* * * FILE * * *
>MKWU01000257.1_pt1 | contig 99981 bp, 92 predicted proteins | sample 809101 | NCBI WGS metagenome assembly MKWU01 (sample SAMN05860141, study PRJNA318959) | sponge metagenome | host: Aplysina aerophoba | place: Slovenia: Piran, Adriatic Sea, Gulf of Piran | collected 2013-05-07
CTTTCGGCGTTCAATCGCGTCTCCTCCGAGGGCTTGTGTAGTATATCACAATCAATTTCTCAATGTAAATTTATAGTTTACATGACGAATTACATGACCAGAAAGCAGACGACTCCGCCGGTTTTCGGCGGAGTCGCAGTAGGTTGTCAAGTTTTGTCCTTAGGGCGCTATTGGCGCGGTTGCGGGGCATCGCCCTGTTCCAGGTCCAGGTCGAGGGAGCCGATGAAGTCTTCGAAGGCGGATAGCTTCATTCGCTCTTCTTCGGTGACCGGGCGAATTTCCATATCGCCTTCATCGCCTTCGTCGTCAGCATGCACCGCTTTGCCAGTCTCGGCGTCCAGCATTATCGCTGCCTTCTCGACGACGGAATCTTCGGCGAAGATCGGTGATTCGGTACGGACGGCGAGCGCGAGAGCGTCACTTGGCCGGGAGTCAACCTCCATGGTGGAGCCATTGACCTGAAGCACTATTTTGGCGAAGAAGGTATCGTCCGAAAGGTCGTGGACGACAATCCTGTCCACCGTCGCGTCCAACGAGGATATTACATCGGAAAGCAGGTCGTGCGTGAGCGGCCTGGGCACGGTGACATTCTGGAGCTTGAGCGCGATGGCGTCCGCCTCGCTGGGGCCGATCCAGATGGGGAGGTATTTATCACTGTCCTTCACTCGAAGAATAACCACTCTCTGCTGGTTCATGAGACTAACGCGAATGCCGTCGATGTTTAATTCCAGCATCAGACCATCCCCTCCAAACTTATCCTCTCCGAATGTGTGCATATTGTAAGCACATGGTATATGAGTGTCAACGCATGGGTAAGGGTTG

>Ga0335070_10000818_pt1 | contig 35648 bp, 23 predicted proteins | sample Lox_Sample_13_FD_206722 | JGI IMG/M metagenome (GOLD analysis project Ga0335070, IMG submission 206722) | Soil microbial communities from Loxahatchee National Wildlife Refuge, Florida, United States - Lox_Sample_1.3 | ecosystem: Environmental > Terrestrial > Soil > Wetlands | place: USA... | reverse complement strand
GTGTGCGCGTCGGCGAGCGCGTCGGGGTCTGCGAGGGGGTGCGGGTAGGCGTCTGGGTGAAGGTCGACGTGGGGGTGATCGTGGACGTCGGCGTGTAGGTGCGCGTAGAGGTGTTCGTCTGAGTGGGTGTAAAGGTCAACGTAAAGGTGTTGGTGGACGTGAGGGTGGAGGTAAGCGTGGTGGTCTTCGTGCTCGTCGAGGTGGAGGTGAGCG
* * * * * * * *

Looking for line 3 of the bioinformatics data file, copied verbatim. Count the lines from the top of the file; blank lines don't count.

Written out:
>Ga0335070_10000818_pt1 | contig 35648 bp, 23 predicted proteins | sample Lox_Sample_13_FD_206722 | JGI IMG/M metagenome (GOLD analysis project Ga0335070, IMG submission 206722) | Soil microbial communities from Loxahatchee National Wildlife Refuge, Florida, United States - Lox_Sample_1.3 | ecosystem: Environmental > Terrestrial > Soil > Wetlands | place: USA... | reverse complement strand